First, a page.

Why are some insects flightless?

Wingless beetles of Madeira

Why do some insects not have wings when having wings is an advantage? Wings on insects are described as “being the key evolutionary innovation leading to the success of the group” (Daly 1978). I think the key (to repeat the word) aspect of that quoted text is that wings normally lead to the success of an animal in terms of survival. It makes sense when you think about it.

Wingless beetles of Madeira

Wingless beetles of Madeira. Image: This website based on an image deemed to be in the public domain.

However, there are certain situations under which having wings harm the prospects of survival. This was recognised by Charles Darwin who, today, is back in the news in The Times newspaper. The reason why some insects lost the ability to fly has caused scientists to scratch their heads for a long time. Charles Darwin writing in On the Origin of Species in 1859, wrote about the beetles of Madeira.

Two hundred of these beetles, out of a total inventory of 550, were flightless. Charles Darwin wrote that, “Each individual beetle which flew least will have had the best chance of surviving from not being blown out to sea”.

Some of his contemporaries disagreed with him because flightless insects were and are not limited to islands. However, researchers from Monash University in Melbourne, Australia have concluded in a recent study that if a species of insect lives on a windy island it is more likely to be flightless which distinctly supports Charles Darwin’s theory.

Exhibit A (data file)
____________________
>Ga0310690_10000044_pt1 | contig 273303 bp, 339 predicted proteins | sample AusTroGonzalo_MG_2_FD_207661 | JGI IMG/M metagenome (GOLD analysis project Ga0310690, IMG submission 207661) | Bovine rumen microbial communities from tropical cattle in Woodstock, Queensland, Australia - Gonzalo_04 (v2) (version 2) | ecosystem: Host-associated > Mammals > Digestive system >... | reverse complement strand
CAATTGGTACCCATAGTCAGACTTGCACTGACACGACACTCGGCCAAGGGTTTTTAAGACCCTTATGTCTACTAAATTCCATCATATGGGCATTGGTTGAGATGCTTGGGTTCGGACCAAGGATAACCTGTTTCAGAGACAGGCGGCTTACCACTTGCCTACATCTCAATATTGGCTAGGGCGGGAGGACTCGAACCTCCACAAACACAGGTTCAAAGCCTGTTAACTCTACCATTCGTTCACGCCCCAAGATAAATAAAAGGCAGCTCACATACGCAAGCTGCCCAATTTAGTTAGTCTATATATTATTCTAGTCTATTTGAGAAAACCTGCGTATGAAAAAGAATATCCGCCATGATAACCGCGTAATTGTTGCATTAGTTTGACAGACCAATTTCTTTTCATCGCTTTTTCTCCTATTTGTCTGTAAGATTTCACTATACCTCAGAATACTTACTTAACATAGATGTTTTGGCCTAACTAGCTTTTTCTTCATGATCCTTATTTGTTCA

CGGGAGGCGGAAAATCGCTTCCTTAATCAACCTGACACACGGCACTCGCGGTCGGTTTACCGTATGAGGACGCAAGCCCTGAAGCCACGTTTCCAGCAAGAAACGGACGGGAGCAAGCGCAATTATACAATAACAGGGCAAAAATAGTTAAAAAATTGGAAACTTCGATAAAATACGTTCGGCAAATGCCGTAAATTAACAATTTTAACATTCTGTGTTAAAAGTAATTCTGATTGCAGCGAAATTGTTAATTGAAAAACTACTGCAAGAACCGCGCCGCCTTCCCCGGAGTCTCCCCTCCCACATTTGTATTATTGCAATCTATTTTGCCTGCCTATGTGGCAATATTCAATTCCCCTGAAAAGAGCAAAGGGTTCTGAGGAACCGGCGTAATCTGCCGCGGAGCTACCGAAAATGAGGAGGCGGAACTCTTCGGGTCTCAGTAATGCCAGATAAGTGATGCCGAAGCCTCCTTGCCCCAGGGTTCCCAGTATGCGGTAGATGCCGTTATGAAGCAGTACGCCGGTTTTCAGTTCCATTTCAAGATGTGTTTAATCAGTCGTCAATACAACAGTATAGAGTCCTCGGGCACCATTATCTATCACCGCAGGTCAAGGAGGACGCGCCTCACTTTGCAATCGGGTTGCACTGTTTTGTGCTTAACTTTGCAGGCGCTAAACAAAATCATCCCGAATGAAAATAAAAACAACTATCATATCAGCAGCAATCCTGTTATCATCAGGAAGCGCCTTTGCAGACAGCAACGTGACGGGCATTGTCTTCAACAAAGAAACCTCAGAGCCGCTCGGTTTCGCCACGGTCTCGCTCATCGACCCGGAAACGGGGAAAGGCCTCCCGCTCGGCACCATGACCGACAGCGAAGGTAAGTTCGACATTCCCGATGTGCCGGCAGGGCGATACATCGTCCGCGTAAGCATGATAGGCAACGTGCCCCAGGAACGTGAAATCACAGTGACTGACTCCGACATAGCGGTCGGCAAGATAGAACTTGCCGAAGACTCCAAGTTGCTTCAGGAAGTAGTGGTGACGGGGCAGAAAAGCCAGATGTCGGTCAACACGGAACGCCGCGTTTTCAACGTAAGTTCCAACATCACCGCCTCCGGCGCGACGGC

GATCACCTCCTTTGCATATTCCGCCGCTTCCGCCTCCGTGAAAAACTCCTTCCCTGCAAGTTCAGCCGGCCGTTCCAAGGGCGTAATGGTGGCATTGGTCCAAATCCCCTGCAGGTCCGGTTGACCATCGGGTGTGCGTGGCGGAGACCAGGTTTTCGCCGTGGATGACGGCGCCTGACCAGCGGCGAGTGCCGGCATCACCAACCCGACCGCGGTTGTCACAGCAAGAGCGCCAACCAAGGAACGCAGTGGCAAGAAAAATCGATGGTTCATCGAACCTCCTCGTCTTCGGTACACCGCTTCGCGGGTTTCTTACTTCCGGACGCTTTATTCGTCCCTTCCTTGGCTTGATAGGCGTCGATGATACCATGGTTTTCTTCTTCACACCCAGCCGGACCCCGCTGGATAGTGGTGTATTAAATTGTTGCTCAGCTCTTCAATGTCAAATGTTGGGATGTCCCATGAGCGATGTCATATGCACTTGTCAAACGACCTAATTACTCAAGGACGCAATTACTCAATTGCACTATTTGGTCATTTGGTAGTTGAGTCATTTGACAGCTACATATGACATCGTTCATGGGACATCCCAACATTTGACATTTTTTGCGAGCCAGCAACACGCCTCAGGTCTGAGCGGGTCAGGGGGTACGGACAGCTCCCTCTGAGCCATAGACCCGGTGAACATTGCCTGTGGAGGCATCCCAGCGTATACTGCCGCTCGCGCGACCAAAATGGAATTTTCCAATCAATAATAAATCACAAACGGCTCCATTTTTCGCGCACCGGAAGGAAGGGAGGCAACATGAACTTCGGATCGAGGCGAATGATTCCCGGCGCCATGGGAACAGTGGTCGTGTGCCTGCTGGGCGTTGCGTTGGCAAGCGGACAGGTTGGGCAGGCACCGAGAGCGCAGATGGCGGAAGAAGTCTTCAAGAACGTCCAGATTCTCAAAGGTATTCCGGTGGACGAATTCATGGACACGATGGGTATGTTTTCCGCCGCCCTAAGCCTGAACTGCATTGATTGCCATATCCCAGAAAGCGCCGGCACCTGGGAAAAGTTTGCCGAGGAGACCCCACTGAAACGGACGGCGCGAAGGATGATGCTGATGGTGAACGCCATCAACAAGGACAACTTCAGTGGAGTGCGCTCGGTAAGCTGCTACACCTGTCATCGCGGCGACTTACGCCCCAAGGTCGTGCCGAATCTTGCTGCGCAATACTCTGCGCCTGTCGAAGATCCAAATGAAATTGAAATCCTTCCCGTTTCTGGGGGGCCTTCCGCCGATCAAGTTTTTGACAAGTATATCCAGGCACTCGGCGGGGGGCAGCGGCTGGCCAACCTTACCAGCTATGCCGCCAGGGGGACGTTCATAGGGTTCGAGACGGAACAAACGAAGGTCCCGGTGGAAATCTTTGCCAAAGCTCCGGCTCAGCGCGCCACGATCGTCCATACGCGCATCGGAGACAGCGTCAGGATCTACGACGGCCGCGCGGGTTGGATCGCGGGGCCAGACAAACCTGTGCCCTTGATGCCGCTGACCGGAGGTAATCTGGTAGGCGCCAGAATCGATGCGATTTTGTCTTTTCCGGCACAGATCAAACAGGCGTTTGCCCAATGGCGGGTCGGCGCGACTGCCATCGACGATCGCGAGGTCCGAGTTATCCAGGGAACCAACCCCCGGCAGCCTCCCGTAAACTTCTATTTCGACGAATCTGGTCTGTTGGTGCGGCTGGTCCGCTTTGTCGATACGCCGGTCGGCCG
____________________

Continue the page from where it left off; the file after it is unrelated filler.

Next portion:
On some islands almost all the insects have given up on flying. Scientists found that the best guide to whether they had become flightless or not was how windy the island was. Other factors for the evolution of flightless insects such as the absence of predators or lower temperatures are much less influential than how windy the island was where the insect is living.

The researchers from Monash University looked at insects on the Antarctic and subantarctic islands of the Southern Ocean. These are some of the most windy islands on the planet. Clearly they felt they were onto something having read Darwin’s theories published 160 years ago.

About 5% of insect species have evolved to fly to then lose that ability. A much higher proportion of insects lose their wings when they are living on an island, particularly a blustery island where flies are more likely to crawl along the ground.

There are other theories about the evolution of flightless insects. One website from a university in Arizona, USA, writes that the most accepted hypothesis for the loss of wings is because the individuals became fitter; to quote, “The most broadly accepted hypotheses for loss of flight in insects have focused on loss of wings resulting from increased fitness of individuals”. They may decide to refresh their page. Althiugh there are probably other reasons as well for insects losing the ability to fly. On occasions there may be a combination effect although other factors are less important.